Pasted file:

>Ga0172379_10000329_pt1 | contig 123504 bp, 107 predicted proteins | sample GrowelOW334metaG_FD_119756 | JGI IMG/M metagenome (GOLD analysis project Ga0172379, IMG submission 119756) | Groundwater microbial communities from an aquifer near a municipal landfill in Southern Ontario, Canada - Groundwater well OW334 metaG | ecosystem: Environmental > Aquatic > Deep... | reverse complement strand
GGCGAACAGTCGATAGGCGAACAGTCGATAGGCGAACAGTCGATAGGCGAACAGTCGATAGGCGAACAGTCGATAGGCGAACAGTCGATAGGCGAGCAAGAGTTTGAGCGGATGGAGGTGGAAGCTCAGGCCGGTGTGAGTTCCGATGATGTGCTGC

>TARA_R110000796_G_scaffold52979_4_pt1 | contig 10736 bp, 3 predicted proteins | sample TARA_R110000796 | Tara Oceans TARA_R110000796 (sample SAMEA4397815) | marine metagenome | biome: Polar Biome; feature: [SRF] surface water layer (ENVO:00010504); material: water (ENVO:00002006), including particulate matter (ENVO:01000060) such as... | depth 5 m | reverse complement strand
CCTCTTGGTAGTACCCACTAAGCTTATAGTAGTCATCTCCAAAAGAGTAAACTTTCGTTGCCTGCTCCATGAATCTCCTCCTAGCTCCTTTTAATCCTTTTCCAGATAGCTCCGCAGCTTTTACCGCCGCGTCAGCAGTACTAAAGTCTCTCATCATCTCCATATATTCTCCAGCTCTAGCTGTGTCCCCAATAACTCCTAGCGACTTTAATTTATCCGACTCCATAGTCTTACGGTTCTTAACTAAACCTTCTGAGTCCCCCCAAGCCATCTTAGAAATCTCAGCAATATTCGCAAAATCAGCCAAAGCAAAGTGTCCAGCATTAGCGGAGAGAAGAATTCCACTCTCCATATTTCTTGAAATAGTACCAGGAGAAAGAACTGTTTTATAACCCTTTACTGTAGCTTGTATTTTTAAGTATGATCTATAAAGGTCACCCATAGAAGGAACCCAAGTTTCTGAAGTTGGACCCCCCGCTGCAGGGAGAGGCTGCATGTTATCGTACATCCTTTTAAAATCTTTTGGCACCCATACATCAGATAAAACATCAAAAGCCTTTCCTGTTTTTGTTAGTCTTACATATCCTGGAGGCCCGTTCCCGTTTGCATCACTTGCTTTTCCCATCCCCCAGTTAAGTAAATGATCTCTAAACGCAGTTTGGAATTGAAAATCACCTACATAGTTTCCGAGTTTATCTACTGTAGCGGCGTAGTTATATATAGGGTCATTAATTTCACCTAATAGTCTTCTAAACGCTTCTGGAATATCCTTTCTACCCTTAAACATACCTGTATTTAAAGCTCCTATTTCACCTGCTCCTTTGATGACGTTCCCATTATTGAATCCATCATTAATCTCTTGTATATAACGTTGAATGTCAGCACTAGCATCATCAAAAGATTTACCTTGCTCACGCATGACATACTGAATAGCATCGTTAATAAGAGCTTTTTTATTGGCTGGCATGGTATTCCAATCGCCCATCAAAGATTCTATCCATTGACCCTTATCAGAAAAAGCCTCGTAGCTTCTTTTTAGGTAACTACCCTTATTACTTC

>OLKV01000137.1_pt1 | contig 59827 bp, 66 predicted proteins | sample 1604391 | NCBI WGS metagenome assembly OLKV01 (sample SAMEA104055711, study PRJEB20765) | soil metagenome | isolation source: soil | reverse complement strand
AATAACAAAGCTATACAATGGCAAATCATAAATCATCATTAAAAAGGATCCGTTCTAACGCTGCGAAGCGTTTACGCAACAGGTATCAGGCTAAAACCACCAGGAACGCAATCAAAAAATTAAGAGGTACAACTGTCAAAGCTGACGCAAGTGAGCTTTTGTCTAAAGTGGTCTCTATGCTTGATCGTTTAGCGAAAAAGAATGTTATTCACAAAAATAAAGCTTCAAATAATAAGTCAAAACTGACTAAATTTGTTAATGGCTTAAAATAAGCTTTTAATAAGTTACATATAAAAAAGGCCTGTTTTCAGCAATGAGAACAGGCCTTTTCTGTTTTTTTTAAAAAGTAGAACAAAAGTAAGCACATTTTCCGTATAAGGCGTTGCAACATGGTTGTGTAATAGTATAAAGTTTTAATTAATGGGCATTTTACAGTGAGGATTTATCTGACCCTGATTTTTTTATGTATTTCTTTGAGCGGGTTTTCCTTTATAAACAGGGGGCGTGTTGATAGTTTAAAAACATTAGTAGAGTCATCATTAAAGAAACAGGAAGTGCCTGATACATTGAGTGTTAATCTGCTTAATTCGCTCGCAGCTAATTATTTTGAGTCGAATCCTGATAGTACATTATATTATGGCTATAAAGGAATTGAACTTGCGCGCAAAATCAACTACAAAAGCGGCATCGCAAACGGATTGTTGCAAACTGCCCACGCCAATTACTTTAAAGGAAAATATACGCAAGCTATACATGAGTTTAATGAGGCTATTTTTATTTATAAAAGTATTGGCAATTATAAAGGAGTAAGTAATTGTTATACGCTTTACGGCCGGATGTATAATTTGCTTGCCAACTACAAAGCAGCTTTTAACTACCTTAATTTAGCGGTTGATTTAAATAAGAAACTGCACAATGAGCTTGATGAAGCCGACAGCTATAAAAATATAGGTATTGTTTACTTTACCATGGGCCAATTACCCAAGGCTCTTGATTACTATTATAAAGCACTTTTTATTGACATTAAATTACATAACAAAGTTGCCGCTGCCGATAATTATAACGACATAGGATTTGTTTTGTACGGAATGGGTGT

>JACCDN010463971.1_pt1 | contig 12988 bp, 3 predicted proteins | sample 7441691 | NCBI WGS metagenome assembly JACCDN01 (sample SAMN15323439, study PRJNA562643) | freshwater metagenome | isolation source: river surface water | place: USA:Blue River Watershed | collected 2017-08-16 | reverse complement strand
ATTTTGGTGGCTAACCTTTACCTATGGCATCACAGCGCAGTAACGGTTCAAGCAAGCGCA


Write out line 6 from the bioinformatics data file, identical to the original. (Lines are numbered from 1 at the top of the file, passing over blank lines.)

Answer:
AATAACAAAGCTATACAATGGCAAATCATAAATCATCATTAAAAAGGATCCGTTCTAACGCTGCGAAGCGTTTACGCAACAGGTATCAGGCTAAAACCACCAGGAACGCAATCAAAAAATTAAGAGGTACAACTGTCAAAGCTGACGCAAGTGAGCTTTTGTCTAAAGTGGTCTCTATGCTTGATCGTTTAGCGAAAAAGAATGTTATTCACAAAAATAAAGCTTCAAATAATAAGTCAAAACTGACTAAATTTGTTAATGGCTTAAAATAAGCTTTTAATAAGTTACATATAAAAAAGGCCTGTTTTCAGCAATGAGAACAGGCCTTTTCTGTTTTTTTTAAAAAGTAGAACAAAAGTAAGCACATTTTCCGTATAAGGCGTTGCAACATGGTTGTGTAATAGTATAAAGTTTTAATTAATGGGCATTTTACAGTGAGGATTTATCTGACCCTGATTTTTTTATGTATTTCTTTGAGCGGGTTTTCCTTTATAAACAGGGGGCGTGTTGATAGTTTAAAAACATTAGTAGAGTCATCATTAAAGAAACAGGAAGTGCCTGATACATTGAGTGTTAATCTGCTTAATTCGCTCGCAGCTAATTATTTTGAGTCGAATCCTGATAGTACATTATATTATGGCTATAAAGGAATTGAACTTGCGCGCAAAATCAACTACAAAAGCGGCATCGCAAACGGATTGTTGCAAACTGCCCACGCCAATTACTTTAAAGGAAAATATACGCAAGCTATACATGAGTTTAATGAGGCTATTTTTATTTATAAAAGTATTGGCAATTATAAAGGAGTAAGTAATTGTTATACGCTTTACGGCCGGATGTATAATTTGCTTGCCAACTACAAAGCAGCTTTTAACTACCTTAATTTAGCGGTTGATTTAAATAAGAAACTGCACAATGAGCTTGATGAAGCCGACAGCTATAAAAATATAGGTATTGTTTACTTTACCATGGGCCAATTACCCAAGGCTCTTGATTACTATTATAAAGCACTTTTTATTGACATTAAATTACATAACAAAGTTGCCGCTGCCGATAATTATAACGACATAGGATTTGTTTTGTACGGAATGGGTGT